pulp and palm oil, by taking this issue to public and targeting APP highly questionable products Greenpeace and Greenpeace Indonesia have touched the nerves of the mighties of power and money. It surely is going to be a loooong winding rocky road.

monster to the earth's largest human

Would it not be possible to arrange an Internet Campaign against this so called "Watchdog"? I am absolutely appalled at what I have read.

Come on people let us get something together. Start sending E-Mails to paper firms asking where exactly they receive their pulp they work with. The more that do something like that, then more chance of Greepeace & us achiving something tangible.

It is already 2 minutes to twelve & time is rapidly running out.


Great reporting from Greenpeace, I've just started following this issue and it's good to see you keeping the pressure Asia Pulp & Paper, they are environmental bandits who need to be exposed. 

The more that do something like that, then more chance of Greepeace & us achiving something tangible. game

Corps will always find loop holes to exploit. APP cut a load of
uncertified forest down then plant acacia trees as replacements which
then certifies the area and they can then use it for their purposes. Oh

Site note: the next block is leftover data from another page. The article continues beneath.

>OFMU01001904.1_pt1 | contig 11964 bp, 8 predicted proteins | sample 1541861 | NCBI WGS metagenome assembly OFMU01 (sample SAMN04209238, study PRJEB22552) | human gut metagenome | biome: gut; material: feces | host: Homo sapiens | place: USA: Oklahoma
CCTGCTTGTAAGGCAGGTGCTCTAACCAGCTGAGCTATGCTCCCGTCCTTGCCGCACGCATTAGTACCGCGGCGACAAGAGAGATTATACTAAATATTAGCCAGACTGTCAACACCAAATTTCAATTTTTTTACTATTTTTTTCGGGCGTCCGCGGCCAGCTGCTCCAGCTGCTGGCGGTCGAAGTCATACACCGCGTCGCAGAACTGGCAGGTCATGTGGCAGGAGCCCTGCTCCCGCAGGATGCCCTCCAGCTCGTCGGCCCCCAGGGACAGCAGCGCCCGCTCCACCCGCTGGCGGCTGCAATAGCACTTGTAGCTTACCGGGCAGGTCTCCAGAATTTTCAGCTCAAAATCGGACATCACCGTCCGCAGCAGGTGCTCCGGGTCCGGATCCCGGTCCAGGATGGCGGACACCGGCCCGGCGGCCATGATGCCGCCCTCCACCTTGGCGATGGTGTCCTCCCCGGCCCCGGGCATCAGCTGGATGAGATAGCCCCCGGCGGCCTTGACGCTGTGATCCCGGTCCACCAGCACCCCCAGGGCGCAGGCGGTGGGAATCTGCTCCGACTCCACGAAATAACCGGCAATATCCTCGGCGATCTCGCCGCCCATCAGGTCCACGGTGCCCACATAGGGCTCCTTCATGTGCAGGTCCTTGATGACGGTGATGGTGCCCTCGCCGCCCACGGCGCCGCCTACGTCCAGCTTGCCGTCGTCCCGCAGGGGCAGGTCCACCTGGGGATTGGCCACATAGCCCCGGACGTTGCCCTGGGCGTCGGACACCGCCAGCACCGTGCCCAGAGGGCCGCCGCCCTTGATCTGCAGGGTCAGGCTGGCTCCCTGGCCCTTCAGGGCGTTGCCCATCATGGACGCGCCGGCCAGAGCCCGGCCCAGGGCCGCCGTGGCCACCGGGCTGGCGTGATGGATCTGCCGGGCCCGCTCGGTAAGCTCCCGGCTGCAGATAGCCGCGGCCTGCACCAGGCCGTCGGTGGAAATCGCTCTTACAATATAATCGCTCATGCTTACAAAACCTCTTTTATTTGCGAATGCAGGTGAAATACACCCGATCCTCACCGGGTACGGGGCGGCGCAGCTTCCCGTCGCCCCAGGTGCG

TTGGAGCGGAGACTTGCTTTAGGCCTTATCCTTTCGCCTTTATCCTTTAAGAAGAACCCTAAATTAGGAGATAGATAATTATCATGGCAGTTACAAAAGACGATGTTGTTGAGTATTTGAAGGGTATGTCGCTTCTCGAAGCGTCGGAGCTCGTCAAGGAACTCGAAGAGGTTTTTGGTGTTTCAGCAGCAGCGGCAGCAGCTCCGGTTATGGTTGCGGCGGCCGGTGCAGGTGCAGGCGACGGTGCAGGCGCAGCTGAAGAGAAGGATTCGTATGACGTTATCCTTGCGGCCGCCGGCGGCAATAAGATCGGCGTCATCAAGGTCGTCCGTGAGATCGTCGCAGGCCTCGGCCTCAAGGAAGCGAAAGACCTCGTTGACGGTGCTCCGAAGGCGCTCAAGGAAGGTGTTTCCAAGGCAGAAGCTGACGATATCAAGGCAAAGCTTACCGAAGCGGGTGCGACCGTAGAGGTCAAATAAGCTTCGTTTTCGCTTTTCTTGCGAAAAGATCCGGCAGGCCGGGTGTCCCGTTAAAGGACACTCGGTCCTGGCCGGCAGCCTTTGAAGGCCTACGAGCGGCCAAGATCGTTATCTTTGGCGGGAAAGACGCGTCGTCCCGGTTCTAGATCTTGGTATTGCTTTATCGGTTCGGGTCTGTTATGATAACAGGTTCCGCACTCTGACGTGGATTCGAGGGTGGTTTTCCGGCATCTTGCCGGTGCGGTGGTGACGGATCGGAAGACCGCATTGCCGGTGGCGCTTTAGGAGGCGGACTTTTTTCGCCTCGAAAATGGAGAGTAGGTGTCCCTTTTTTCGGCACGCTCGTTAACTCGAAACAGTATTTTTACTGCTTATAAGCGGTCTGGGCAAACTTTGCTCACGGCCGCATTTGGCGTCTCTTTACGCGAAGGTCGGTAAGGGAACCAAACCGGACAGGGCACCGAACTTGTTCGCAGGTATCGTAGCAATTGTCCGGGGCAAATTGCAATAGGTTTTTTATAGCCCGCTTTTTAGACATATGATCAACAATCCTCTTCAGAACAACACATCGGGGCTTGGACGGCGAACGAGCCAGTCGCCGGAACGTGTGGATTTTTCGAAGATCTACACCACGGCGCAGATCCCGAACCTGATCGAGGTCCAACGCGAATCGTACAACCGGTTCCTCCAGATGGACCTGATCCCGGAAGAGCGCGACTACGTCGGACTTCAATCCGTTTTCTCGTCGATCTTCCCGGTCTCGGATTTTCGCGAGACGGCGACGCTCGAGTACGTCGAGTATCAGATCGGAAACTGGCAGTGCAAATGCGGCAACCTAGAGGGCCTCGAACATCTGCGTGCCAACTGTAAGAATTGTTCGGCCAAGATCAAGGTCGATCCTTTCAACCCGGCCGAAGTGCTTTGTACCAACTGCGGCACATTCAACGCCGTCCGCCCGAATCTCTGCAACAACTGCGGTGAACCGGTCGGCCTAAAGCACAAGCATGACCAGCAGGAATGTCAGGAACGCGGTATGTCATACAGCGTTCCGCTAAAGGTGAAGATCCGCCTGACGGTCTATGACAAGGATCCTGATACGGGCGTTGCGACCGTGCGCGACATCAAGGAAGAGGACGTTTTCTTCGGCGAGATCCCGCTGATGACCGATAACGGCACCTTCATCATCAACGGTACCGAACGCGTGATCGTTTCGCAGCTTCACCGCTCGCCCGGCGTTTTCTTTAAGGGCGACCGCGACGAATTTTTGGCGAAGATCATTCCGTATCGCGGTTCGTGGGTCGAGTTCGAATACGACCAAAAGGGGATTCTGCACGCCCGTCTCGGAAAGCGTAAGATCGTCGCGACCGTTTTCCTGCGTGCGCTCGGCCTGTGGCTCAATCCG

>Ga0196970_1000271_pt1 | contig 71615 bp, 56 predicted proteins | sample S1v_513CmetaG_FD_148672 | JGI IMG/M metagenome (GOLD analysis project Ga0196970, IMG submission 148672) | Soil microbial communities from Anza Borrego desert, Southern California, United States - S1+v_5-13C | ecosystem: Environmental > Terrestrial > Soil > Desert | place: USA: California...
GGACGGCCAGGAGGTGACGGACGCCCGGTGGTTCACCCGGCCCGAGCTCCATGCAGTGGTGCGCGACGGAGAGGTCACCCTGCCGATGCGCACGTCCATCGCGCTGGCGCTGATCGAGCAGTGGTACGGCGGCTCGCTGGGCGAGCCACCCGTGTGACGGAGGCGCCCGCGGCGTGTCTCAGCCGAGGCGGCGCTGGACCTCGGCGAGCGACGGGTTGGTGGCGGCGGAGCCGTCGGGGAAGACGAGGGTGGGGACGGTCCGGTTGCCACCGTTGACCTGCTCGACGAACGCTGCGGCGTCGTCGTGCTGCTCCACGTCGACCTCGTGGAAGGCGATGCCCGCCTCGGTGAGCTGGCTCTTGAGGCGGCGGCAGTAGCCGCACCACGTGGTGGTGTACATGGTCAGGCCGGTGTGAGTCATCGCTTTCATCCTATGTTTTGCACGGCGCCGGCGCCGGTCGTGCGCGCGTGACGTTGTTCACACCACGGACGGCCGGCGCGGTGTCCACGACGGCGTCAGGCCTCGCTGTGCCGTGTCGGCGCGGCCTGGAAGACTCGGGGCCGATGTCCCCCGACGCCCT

what to do? Perhaps don't certify any of the recently
and suspiciously replanted forest areas? Its not rocket science, yet
PECF just tries
to deny the connection between them and APP and the destruction
continues. I would be good if organisations like the PECF had authority
to just stop corps like APP from cutting down uncertified forest areas
or fine them bankrupt making amounts of money if they do.

Corruption and loop holes. Perhaps the root issue is that the local populate isn't all too concerned about these sorts of issues. Perhaps a grass roots effort to increase such concern might prove effective. -- High heels gal

Vision paper is a uk company who,s real name is Middleton paper.They along with xerox are selling paper from APP.Their approach is to sell the paper at such a low cost that schools and other customers cannot resist the savings. They are damaging the responsible businesses who do care. Damaging the reputation of PEFC will allow these companies even more licence to sell Indonesian Papers. Greenpeace should name and shame these companies.

such beautiful creatures need total Halo lights protection from these pouches

About Andy Tait

Andy is the senior adviser on biodiversity at Greenpeace UK.

Follow Greenpeace UK